Asia and Australia

Welcome to our weekly roundup of all important blockchain and cryptocurrency news from around the world. Follow the latest developments in the cryptocurrency space continent by continent, country by country.

South Korea

South Korea may reverse crypto ban: Regulators of South Korean markets are reportedly softening their stance on ICOs and cryptocurrencies and may lift the blanket ban on ICOs imposed last year.

The Financial Supervisory Service (FSS) took these measures because of consistent hacks occurring in Korean exchanges. Various cryptocurrency exchanges got hacked and lost hundreds of millions of dollars. Some exchanges were also suspected of illegal activity. But, due to increased security measures and Anti Money Laundering (AML) laws being implemented, the authority may look to reverse its earlier decisions on banning ICOs.

North Korea

Government thought to be using crypto to circumvent US sanctions: The North Korean government is using cryptocurrencies to avoid US sanctions on it, according to international money laundering and intelligence experts Lourdes Miranda and Ross Delston.

They said in a joint statement:

“International criminals everywhere prefer cryptocurrencies and the DPRK (North Korea) is no exception. Cryptocurrencies have the added advantage to the DPRK of giving them more ways to circumvent US sanctions. They can do so by using multiple international exchangers, mixing and shifting services – mirroring the money laundering cycle – to exploit international financial institutions that have correspondent banking relationships with the United States.”

The move could spell further weakening of the US-controlled financial model that is currently widely accepted in the world.


Government fumes at $60 million hack of exchange: The Japanese Financial Services Agency (FSA) is fuming at the latest hack occurring in Japanese exchange Zaif that saw almost USD 60 million stolen from investors.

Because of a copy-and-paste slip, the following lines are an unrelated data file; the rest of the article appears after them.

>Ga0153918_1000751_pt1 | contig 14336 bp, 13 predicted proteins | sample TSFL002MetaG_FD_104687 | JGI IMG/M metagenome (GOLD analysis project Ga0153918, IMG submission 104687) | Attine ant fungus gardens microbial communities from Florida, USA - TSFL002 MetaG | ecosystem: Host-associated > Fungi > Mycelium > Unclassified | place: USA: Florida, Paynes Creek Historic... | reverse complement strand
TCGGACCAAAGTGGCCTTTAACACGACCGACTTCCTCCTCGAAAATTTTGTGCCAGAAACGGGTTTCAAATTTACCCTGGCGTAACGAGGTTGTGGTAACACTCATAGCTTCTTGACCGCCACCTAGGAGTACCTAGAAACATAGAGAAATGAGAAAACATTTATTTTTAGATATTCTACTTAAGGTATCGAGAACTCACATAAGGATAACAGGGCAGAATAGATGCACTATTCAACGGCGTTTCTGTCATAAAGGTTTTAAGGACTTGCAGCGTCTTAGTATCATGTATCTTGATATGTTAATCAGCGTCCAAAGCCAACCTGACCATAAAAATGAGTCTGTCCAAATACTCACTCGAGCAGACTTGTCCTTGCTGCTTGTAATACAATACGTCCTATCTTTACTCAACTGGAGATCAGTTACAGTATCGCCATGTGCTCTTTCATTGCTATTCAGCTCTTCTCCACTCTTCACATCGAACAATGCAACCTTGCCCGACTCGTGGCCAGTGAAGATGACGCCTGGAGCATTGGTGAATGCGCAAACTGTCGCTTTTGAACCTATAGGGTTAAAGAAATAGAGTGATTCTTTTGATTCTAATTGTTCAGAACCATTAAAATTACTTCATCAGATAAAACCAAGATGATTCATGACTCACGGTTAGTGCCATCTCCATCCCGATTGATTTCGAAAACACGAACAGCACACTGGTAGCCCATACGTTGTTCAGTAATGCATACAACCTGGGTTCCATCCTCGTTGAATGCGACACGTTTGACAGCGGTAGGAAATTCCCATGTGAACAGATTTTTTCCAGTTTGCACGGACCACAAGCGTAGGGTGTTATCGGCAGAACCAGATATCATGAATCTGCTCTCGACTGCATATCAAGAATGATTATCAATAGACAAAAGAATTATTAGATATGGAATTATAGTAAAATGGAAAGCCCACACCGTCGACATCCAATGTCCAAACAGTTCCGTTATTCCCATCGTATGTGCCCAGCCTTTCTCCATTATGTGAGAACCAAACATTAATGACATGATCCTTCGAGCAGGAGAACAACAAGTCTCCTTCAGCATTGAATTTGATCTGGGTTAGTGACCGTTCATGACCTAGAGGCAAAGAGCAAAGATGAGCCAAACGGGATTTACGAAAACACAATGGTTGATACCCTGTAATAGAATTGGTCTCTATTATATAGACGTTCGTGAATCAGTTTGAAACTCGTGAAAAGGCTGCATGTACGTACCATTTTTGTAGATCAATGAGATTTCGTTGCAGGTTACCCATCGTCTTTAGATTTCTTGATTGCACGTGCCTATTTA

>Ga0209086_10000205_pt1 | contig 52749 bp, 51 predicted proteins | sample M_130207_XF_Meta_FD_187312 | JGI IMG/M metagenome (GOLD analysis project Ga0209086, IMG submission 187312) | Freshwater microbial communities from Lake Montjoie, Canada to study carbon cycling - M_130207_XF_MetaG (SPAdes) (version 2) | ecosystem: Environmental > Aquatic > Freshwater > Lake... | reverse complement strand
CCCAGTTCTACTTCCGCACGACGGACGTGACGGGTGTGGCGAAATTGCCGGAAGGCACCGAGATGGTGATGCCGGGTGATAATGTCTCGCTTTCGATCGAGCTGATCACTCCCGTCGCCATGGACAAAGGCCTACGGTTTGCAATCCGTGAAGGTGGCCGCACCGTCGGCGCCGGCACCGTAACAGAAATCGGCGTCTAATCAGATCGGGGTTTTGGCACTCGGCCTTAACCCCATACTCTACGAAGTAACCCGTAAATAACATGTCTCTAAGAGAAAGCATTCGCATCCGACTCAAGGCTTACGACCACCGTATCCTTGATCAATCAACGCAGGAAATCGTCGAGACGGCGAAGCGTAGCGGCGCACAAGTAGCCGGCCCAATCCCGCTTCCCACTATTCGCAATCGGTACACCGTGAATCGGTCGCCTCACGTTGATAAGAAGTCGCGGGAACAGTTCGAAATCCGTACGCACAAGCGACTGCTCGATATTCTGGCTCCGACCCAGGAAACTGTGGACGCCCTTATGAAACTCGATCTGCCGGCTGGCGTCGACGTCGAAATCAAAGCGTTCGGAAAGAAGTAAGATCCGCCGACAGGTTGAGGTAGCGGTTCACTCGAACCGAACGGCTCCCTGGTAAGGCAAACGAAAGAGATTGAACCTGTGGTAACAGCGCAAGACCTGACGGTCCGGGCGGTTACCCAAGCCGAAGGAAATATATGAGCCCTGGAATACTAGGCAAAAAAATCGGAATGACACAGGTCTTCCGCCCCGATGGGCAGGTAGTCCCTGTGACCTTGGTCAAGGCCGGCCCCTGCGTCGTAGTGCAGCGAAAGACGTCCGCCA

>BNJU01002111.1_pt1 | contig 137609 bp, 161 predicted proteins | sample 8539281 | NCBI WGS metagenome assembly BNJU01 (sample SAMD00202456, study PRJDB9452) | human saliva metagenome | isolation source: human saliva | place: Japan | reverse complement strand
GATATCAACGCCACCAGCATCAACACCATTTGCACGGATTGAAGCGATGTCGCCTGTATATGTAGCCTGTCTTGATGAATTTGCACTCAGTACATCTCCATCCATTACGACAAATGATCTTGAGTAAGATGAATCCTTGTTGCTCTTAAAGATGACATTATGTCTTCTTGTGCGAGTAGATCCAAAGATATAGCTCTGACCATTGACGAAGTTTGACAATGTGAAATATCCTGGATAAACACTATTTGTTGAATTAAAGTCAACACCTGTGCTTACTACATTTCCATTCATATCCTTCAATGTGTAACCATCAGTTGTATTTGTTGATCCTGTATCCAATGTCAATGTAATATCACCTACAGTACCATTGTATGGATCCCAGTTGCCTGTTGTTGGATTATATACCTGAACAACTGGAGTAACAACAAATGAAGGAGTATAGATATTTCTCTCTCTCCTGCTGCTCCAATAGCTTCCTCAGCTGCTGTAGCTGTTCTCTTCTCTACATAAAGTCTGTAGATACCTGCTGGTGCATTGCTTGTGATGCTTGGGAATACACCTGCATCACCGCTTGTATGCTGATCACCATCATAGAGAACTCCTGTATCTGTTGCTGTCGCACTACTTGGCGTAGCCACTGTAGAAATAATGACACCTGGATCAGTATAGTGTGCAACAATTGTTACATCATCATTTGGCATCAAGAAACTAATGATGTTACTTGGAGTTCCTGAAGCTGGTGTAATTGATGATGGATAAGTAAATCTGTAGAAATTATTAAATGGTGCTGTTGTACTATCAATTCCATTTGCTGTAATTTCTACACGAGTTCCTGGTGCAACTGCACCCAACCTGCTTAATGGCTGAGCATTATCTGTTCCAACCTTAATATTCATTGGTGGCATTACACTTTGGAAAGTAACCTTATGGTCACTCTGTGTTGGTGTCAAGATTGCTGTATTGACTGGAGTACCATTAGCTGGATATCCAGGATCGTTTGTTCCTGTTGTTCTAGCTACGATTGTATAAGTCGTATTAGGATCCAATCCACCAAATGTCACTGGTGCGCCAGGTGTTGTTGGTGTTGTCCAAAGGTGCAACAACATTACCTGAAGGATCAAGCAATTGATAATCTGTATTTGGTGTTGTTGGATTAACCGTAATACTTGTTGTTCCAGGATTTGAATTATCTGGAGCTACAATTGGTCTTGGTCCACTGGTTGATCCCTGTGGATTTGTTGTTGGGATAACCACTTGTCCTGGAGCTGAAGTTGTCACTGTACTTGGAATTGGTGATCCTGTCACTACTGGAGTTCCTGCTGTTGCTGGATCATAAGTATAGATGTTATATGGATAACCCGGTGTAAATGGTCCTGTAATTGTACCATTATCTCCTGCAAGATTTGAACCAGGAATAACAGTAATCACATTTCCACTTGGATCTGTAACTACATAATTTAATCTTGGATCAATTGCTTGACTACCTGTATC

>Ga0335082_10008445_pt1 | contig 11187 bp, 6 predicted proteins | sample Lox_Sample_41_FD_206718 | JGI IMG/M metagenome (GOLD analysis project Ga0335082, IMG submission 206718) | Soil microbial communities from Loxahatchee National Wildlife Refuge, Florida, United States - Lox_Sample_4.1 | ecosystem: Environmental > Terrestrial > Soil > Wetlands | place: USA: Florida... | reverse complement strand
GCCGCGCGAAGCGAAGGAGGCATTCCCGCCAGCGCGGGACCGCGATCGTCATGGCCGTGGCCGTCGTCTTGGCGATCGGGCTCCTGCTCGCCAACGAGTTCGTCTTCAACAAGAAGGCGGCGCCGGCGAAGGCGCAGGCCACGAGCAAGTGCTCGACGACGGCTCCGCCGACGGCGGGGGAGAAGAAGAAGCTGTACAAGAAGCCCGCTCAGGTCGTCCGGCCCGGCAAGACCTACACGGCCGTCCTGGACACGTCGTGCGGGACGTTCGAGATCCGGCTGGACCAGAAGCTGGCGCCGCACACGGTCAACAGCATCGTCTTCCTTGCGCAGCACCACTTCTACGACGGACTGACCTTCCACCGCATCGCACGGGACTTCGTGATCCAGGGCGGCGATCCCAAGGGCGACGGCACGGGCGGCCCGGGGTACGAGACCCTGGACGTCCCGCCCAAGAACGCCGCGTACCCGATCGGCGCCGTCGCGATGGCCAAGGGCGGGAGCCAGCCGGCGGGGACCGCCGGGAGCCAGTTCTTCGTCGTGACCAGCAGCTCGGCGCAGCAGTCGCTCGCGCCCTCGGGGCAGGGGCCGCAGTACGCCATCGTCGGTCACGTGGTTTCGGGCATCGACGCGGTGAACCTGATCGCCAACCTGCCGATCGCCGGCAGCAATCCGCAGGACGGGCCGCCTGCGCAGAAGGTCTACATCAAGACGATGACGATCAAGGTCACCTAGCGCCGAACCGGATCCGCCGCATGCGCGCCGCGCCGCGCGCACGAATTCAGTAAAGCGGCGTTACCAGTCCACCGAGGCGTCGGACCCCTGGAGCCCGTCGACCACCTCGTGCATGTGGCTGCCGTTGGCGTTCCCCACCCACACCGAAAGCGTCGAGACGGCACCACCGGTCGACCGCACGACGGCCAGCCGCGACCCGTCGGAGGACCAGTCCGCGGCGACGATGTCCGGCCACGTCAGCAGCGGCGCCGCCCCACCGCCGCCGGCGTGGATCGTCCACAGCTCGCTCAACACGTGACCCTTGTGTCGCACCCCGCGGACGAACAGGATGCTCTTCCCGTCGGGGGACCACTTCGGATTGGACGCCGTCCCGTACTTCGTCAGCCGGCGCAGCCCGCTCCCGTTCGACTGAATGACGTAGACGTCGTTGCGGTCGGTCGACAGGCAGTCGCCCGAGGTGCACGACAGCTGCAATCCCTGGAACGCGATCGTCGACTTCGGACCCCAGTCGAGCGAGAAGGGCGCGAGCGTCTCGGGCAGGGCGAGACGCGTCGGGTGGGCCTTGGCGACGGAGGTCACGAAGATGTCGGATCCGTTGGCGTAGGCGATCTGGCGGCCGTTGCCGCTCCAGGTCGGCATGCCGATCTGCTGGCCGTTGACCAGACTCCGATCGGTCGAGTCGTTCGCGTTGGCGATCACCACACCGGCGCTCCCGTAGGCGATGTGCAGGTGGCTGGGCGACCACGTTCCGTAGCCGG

What is so frustrating for the FSA is that the exchange was given two warnings earlier to drastically improve their security system but it did not. The FSA has opened an investigation into the Zaif hack to help devise methods for exchanges to protect themselves in the future.

Mt Gox exchange confirms Bitcoin sell-off: Defunct cryptocurrency exchange Mt Gox’s has confirmed that it has liquidated over USD 230 million worth of cryptocurrencies including Bitcoin and Bitcoin Cash from its wallets.

The exchange suffered a mammoth USD 470 million hack back in 2014 and declared bankruptcy. Now the recent sell-off is allowing the company to get out of bankruptcy by compensating its investors and getting into a rehabilitation program.


Government encouraging industries to adopt blockchain: The top three industries of Malaysia are being asked to promote blockchain growth in them that will enable transparency, efficiency and sustainability by a government-formed task force. The three top sectors include renewable energy, palm oil and Islamic finance.

In the energy sector, the government is confident to lead the growth in renewable energy with the help of blockchain technology by categorizing energy as green or emission-related. Similarly, in banking and palm oil, blockchain technology can create a recipe for success according to the government.

Hong Kong

Stock exchange firm announcing blockchain and fintech acquisition strategy: The Hong Kong Stock Exchange is looking to invest in blockchain and other fintech companies starting next year.

The progressive move was announced due to increased interest by the public in the blockchain space and encouraging government attitude. The stock exchange is already partnering with Australian Securities Exchange to implement blockchain technology in its system.


Research blockchain to conduct 30,000 cross-border transactions per second: Australia’s Commonwealth Scientific and Industrial Research Organization (CSIRO) is testing a new blockchain developed by the University of Sydney group called Red Belly Network and can reportedly process 30,000 transactions per second.

The Concurrent Systems Research Group (CSRG) of the university was behind the creation of this project and the blockchain will help CSIRO to improve the speed of cross-border transactions to help monitor environmental risks including those posed to marine life.


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